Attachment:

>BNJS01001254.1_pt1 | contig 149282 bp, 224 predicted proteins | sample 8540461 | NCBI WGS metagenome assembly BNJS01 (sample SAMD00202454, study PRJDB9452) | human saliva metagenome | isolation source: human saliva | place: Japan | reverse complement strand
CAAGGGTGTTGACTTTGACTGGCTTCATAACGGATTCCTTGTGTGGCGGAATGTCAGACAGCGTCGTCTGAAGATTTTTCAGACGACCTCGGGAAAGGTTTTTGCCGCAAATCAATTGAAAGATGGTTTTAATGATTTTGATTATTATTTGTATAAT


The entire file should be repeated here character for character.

>BNJS01001254.1_pt1 | contig 149282 bp, 224 predicted proteins | sample 8540461 | NCBI WGS metagenome assembly BNJS01 (sample SAMD00202454, study PRJDB9452) | human saliva metagenome | isolation source: human saliva | place: Japan | reverse complement strand
CAAGGGTGTTGACTTTGACTGGCTTCATAACGGATTCCTTGTGTGGCGGAATGTCAGACAGCGTCGTCTGAAGATTTTTCAGACGACCTCGGGAAAGGTTTTTGCCGCAAATCAATTGAAAGATGGTTTTAATGATTTTGATTATTATTTGTATAAT